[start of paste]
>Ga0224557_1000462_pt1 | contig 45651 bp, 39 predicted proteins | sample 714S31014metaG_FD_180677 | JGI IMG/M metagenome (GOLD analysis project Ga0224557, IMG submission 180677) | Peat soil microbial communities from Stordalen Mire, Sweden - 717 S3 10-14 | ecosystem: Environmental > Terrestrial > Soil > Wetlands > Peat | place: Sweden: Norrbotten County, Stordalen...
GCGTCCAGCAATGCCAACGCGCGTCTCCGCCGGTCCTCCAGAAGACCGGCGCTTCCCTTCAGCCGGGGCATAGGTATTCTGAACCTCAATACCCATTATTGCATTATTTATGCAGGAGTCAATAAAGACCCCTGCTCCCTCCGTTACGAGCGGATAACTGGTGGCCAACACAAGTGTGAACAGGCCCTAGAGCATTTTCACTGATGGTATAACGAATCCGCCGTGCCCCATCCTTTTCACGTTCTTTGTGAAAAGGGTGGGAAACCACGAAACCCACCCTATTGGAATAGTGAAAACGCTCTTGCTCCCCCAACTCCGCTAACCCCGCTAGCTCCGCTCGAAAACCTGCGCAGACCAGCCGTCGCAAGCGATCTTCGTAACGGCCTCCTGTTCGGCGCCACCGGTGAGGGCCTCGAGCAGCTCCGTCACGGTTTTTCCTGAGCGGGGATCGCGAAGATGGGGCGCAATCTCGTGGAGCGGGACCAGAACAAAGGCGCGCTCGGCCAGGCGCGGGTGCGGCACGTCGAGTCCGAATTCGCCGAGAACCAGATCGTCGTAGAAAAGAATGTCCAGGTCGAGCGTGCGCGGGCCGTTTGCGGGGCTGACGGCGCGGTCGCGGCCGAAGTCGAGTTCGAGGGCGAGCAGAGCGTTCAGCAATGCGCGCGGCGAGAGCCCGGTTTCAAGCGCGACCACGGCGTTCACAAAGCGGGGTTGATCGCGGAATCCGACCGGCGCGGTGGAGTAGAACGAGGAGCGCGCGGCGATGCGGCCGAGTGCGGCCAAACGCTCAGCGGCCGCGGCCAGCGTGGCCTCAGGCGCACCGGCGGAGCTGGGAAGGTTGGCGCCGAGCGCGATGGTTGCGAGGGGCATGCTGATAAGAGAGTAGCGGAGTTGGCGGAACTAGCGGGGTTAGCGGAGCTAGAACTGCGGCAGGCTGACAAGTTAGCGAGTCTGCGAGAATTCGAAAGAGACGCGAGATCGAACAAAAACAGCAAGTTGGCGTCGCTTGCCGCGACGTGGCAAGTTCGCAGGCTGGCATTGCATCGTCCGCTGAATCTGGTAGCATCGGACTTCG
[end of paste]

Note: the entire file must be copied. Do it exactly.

>Ga0224557_1000462_pt1 | contig 45651 bp, 39 predicted proteins | sample 714S31014metaG_FD_180677 | JGI IMG/M metagenome (GOLD analysis project Ga0224557, IMG submission 180677) | Peat soil microbial communities from Stordalen Mire, Sweden - 717 S3 10-14 | ecosystem: Environmental > Terrestrial > Soil > Wetlands > Peat | place: Sweden: Norrbotten County, Stordalen...
GCGTCCAGCAATGCCAACGCGCGTCTCCGCCGGTCCTCCAGAAGACCGGCGCTTCCCTTCAGCCGGGGCATAGGTATTCTGAACCTCAATACCCATTATTGCATTATTTATGCAGGAGTCAATAAAGACCCCTGCTCCCTCCGTTACGAGCGGATAACTGGTGGCCAACACAAGTGTGAACAGGCCCTAGAGCATTTTCACTGATGGTATAACGAATCCGCCGTGCCCCATCCTTTTCACGTTCTTTGTGAAAAGGGTGGGAAACCACGAAACCCACCCTATTGGAATAGTGAAAACGCTCTTGCTCCCCCAACTCCGCTAACCCCGCTAGCTCCGCTCGAAAACCTGCGCAGACCAGCCGTCGCAAGCGATCTTCGTAACGGCCTCCTGTTCGGCGCCACCGGTGAGGGCCTCGAGCAGCTCCGTCACGGTTTTTCCTGAGCGGGGATCGCGAAGATGGGGCGCAATCTCGTGGAGCGGGACCAGAACAAAGGCGCGCTCGGCCAGGCGCGGGTGCGGCACGTCGAGTCCGAATTCGCCGAGAACCAGATCGTCGTAGAAAAGAATGTCCAGGTCGAGCGTGCGCGGGCCGTTTGCGGGGCTGACGGCGCGGTCGCGGCCGAAGTCGAGTTCGAGGGCGAGCAGAGCGTTCAGCAATGCGCGCGGCGAGAGCCCGGTTTCAAGCGCGACCACGGCGTTCACAAAGCGGGGTTGATCGCGGAATCCGACCGGCGCGGTGGAGTAGAACGAGGAGCGCGCGGCGATGCGGCCGAGTGCGGCCAAACGCTCAGCGGCCGCGGCCAGCGTGGCCTCAGGCGCACCGGCGGAGCTGGGAAGGTTGGCGCCGAGCGCGATGGTTGCGAGGGGCATGCTGATAAGAGAGTAGCGGAGTTGGCGGAACTAGCGGGGTTAGCGGAGCTAGAACTGCGGCAGGCTGACAAGTTAGCGAGTCTGCGAGAATTCGAAAGAGACGCGAGATCGAACAAAAACAGCAAGTTGGCGTCGCTTGCCGCGACGTGGCAAGTTCGCAGGCTGGCATTGCATCGTCCGCTGAATCTGGTAGCATCGGACTTCG